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Although the restrictive doctrine of immunity is now widely observed by which foreign States may be sued in national courts for their commercial transactions, the immunity rule remains controversial, not only by reason of the recognition of a single State's right to deny a remedy for a wrong - China, a major trading State, continues to adhere to the absolute bar - but also by the exclusion of any reparation or relief for the commission on the orders of a State of grave human rights violations. The complexity and moral challenge of the issues is illustrated by high profile cases such as Pinochet, Amerada Hess, Saudi Arabia v Nelson and more recently NML v Argentina in national courts; Al-Adsani v UK and Jones v UK in the European Court of Human Rights; and Judgments of the International Court of Justice in Arrest Warrant, Djibouti v France and most recently in the Jurisdictional Immunities of the State, which, particularly since the 2014 contrary ruling of the Italian Constitutional Court, has attracted strong juristic criticism. The expanding extraterritorial jurisdiction of national courts with regard to torture in disregard of pleas of act of State and nonjusticiability as in Belhaj and Rahmatullah offers a further challenge to the exclusionary nature and continued observance of State immunity.
Recent developments in key areas are examined, including: impleading; public policy and non-justiciability; universal civil jurisdiction for reparation for international crimes; the application of the employment exception to embassies and diplomats; immunity from enforcement and procedural measures; immunity of State officials, and tensions between national constitutional requirements and superior international norms.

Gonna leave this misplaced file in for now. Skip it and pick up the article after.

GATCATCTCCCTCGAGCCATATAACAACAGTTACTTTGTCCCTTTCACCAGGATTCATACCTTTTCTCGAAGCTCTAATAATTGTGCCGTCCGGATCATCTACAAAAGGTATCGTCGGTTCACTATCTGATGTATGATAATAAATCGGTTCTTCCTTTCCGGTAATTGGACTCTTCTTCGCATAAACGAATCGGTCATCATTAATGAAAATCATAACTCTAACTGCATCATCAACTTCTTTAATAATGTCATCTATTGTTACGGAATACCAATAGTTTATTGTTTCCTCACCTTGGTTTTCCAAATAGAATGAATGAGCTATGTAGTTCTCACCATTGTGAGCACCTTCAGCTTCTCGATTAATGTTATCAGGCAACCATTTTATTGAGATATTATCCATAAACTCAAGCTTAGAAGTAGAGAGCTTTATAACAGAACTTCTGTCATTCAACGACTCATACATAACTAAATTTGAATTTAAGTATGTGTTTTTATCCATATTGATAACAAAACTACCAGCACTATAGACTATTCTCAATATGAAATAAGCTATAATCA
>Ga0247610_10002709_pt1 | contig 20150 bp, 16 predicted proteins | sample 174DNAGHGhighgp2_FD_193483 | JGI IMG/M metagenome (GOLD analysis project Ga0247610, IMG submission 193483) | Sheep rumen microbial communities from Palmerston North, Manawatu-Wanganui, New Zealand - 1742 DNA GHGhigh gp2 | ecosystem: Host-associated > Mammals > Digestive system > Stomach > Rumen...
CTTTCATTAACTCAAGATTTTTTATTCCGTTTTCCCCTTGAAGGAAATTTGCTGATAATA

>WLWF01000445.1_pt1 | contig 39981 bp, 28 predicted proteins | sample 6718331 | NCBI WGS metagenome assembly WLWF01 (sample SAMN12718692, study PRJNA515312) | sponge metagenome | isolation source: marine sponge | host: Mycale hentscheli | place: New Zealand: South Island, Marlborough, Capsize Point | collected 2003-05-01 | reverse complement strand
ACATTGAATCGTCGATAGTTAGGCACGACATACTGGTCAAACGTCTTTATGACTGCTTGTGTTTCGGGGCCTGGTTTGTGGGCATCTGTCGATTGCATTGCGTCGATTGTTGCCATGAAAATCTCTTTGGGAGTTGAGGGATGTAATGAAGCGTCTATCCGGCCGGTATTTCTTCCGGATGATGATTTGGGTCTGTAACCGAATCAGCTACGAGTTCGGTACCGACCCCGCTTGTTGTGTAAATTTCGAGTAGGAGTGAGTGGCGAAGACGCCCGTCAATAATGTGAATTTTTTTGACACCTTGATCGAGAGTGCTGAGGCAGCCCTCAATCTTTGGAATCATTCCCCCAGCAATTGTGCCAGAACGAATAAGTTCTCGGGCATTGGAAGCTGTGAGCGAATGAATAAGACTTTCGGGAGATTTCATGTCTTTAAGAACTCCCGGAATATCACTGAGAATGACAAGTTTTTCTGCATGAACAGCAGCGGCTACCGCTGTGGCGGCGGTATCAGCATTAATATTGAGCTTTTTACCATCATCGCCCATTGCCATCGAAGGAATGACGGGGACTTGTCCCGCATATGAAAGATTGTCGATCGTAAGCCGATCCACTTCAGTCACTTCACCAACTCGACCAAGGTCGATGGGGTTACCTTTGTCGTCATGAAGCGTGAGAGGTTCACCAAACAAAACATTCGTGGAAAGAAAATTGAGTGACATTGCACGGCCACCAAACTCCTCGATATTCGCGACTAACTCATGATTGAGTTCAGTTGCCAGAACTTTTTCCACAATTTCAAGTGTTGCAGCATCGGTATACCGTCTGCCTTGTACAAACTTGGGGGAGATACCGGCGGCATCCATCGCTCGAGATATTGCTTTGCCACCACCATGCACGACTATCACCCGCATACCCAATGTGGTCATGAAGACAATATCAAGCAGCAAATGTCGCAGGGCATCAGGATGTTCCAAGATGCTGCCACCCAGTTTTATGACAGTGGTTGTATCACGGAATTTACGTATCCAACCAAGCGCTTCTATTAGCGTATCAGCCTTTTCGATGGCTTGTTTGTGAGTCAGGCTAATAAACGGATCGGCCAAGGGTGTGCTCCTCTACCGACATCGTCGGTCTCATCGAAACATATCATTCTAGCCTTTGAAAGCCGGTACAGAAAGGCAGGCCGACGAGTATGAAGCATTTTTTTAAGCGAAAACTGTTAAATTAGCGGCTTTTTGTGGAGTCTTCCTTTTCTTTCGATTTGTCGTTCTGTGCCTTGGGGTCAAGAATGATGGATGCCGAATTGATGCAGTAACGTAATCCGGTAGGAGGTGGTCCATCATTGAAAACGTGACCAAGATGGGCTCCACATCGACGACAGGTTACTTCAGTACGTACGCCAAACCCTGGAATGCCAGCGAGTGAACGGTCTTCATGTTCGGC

Hazel Fox, QC, Barrister, Grays Inn,Philippa Webb, Lecturer in Law, King's College London
Lady Fox CMG, QC (Hazel), Barrister, formerly Director of the British Institute of International and Comparative Law and General Editor of the International and Comparative Law Quarterly; member of the Institut de droit international.
Dr Philippa Webb, LLM, JSD, Yale, Lecturer at King's College London, former Special Assistant to ICJ President Rosalyn Higgins DBE QC, author of International Judicial Integration and Fragmentation (OUP, 2013).
Table of Contents
Part I: General Concepts
1. The Institution of Proceedings and the Nature of the Plea of State Immunity
2. The Three Phases of the Concept of State Immunity
3. Act of State and Non-Justiciability Distinguished from State Immunity in Proceedings relating to a Foreign State
4. State Immunity and Jurisdiction: Immunity from the Civil and Criminal Jurisdiction of National Courts
5. The Relationship of State Immunity to Other Immunities
Part II: The Sources of the Law of State Immunity
6. A Review of the Sources: Treaties and Projects for Codification
7. The Restrictive Doctrine of State Immunity: Its Recognition in State Practice
8. English Law: The UK State Immunity Act 1978
9. US Law: The Foreign Sovereign Immunities Act 1976
10. The 2004 UN Convention on Jurisdictional Immunities of States and their Property: General Aspects
Part III: The Current International Law of State Immunity
11. The Definition of the Foreign State
12. The Consent of the Foreign State, Express and Implied: Waiver and the Arbitration Exception
13. Exceptions to State Immunity: The Concept of Commerciality
14. Immunity from Adjudication: The Commercial and Related Exceptions to State Immunity
15. Immunity from Adjudication: The Exception for Personal Injuries and Jurisdiction over Acts in Violation of International Law
16. State Immunity from Enforcement
Part IV: Conclusions
17. Conclusions and Future Models
Appendix 1: UN General Assembly Resolution 59/38 of 16 December 2002
Appendix 2: Annex: UN Convention on Jurisdictional Immunities of States and their Property
Appendix 3: Sixth Committee Summary Record of the 13th Meeting, 59th Session of General Assembly, 25 October 2004